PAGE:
Education support charity reports sharp rise in calls about stress

Written by: Pete Henshaw | Published:
Image: Adobe Stock

Calls from worried teachers to the Education Support Partnership’s confidential helpline have risen by a third in the last year, figures show.

Between April 2017 and March 2018 the charity’s helpline managed 8,668 cases. This included 3,136 who told counsellors that they were a teacher – up from 2,321 the year before, a 35 per cent increase.

The charity’s helpline is a free service that is available to all teachers, lecturers and staff in primary and secondary schools, further and higher education in England, Scotland and Wales. Callers are offered up to six sessions of telephone counselling with an accredited counsellor.

The two most common issues behind the calls were workplace stress (2,681) and work performance issues (1,029) according to the figures. There was also a 16 per cent year-on-year increase in calls relating to conflict at work and an 18 per cent increase in calls relating to harassment.

There has also been a 24 per cent rise in calls from headteachers and deputy heads. The charity received the most calls in November 2017.

The rise in calls matches the findings of the Education Support Partnership’s Health Survey report from last year, which found that a third of education professionals said their job had made them feel stressed most or all of the time in the past few weeks. This compares to 18 per cent of the UK workforce overall.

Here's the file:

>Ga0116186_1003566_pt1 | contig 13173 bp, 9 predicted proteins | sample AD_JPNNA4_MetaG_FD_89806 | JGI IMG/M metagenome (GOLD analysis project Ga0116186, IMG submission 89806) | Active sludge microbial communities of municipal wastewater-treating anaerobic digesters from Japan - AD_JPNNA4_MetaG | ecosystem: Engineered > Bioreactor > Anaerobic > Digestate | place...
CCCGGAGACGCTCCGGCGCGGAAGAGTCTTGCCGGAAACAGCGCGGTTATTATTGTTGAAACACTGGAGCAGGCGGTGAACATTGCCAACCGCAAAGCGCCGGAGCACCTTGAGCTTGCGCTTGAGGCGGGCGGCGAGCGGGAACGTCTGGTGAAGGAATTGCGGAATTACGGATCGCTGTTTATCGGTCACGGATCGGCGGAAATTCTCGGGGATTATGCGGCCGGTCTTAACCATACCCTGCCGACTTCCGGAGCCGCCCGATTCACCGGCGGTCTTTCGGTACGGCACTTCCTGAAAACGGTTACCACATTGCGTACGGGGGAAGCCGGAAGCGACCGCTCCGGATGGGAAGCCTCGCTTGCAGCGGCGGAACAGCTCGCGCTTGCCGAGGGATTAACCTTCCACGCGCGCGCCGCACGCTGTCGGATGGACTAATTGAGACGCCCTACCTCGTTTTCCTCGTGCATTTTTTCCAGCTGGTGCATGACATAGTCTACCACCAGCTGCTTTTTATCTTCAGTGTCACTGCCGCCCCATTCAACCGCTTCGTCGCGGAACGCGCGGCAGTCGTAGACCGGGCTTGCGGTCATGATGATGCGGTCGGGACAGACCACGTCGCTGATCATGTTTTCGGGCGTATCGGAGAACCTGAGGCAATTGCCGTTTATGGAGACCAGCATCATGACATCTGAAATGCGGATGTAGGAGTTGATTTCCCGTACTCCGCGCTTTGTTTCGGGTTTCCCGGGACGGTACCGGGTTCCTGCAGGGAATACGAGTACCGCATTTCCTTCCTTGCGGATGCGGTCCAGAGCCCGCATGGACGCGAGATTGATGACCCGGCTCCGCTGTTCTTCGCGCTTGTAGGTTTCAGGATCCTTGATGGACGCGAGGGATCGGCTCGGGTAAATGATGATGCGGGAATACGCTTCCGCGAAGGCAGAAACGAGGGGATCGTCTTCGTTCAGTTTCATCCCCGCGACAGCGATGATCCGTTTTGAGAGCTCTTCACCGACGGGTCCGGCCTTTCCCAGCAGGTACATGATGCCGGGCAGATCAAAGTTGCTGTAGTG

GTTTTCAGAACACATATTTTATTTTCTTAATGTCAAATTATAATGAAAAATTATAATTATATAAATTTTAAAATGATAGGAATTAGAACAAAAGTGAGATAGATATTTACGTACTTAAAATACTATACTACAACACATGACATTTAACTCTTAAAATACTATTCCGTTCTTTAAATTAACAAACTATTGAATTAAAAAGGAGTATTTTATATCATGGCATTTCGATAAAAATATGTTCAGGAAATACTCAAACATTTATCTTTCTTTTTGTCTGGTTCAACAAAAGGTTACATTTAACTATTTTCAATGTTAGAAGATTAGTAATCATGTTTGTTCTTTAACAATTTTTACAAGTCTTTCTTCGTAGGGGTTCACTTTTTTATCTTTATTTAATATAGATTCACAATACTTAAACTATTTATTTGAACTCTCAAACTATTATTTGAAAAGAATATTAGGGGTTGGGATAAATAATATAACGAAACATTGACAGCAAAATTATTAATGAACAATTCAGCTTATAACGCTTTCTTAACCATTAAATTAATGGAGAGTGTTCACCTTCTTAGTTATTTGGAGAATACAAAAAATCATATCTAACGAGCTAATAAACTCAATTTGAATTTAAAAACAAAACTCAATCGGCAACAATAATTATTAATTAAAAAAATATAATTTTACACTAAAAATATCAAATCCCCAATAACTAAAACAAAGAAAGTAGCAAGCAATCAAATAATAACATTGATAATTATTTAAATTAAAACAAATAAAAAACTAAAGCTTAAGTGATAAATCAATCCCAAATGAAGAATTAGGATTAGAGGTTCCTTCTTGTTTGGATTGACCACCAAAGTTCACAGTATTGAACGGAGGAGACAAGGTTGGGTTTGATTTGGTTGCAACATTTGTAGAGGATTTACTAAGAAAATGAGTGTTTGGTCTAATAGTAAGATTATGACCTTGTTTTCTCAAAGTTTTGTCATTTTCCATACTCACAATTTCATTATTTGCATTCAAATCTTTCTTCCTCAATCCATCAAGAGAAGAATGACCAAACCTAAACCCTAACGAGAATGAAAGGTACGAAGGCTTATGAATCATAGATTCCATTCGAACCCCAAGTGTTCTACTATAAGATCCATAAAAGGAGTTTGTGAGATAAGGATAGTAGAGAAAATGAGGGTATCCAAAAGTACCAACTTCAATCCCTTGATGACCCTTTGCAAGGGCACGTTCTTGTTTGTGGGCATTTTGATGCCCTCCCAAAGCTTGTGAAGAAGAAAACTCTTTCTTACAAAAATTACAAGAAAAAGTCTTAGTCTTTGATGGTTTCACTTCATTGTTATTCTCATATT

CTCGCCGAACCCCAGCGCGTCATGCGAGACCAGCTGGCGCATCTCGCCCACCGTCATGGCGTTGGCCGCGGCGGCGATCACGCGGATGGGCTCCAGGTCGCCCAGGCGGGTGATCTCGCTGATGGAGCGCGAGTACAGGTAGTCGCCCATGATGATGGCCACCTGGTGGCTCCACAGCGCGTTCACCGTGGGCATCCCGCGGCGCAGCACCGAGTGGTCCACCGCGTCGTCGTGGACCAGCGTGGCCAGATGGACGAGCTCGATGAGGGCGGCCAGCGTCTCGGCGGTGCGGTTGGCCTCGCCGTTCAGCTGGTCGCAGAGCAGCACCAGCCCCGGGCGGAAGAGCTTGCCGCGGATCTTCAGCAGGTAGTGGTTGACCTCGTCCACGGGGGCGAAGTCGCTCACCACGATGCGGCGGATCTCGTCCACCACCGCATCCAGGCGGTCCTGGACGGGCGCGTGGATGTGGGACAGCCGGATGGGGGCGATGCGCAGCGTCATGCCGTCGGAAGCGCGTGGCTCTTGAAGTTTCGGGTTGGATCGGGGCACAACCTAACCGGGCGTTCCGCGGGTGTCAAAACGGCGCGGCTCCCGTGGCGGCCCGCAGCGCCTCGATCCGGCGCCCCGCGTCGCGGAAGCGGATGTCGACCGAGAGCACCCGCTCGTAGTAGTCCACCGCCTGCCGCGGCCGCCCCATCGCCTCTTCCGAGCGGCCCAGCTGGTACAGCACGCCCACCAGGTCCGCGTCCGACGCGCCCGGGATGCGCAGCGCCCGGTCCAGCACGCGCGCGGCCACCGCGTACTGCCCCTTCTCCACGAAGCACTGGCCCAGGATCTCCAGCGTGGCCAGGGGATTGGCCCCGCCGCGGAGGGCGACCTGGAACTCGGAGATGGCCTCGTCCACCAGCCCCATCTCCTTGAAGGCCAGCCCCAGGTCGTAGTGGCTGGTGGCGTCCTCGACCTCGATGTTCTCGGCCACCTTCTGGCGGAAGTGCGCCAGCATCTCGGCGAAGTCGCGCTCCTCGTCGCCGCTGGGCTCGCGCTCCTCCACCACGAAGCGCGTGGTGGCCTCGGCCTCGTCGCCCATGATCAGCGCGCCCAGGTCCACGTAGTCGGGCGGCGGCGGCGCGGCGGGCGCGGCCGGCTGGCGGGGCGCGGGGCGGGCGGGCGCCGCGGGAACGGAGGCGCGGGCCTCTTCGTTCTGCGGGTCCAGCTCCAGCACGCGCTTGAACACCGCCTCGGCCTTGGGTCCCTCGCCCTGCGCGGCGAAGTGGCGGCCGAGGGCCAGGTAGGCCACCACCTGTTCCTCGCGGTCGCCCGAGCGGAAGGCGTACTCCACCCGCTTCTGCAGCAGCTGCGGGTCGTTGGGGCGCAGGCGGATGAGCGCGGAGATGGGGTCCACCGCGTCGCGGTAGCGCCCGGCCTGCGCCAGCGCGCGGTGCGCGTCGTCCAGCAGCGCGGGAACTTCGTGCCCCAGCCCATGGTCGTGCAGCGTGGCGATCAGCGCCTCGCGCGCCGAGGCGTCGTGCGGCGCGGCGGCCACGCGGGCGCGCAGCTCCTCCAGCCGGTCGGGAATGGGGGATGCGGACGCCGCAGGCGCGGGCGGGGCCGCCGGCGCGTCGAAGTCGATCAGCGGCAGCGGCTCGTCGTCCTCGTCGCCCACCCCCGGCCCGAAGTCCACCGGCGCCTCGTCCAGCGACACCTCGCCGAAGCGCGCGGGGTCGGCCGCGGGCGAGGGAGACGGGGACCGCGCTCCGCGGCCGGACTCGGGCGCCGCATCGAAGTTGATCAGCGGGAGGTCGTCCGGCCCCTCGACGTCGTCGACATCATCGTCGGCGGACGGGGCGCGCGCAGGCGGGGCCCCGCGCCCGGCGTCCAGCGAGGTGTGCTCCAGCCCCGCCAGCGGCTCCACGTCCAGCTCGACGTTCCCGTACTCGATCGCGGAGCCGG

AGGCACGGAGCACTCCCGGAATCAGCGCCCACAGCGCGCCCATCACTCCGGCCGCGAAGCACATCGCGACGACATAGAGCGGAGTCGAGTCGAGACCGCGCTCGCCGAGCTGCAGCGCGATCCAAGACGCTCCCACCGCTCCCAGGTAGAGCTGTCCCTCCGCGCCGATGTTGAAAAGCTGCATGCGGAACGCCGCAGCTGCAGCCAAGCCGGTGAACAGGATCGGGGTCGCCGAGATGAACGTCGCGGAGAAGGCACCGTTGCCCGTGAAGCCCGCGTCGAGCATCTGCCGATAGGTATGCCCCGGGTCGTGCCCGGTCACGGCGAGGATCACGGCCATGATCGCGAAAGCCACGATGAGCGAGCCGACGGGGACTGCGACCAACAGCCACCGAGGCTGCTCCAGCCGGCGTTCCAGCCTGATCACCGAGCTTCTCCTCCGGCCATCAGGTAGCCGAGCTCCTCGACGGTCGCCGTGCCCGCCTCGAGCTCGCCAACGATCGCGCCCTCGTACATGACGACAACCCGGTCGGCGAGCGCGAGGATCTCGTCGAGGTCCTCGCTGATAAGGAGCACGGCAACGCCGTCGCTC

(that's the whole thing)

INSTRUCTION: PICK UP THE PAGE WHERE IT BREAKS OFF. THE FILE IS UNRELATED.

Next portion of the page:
The research also found that 53 per cent of education staff have considered leaving the sector within the past two years because of health pressures.

Julian Stanley, CEO at Education Support Partnership, said: “The majority of those accessing our support are doing so at a late stage – once they have reached a crisis level. This can and should be avoided, where possible.

“School leaders, governors, teachers and support staff themselves must work to end the continuing stigma that exists about seeking support at the earliest possible sign of poor mental health and wellbeing. It is not easy for teachers to do this unless the environment they work in is supportive and understanding.

“If you are in education and worrying more than usual, finding it hard to enjoy your life outside work or having thoughts and feelings that are difficult to cope with – these are all things that can lead to prolonged poor mental health if not dealt with. I would strongly encourage you to access the support that is available when this occurs.”

Victoria, a secondary school teacher, said: “I became exhausted and as a result broke down in front of a class. I stepped into my classroom and instantly knew I couldn’t be there – I just broke down in tears. I couldn’t explain it.

“The next day arrived and I didn’t want to go back. I knew that if I didn’t speak to someone, I would never go back to work. So I called the helpline. I can honestly say that the support I received from Education Support Partnership has kept me in teaching.”


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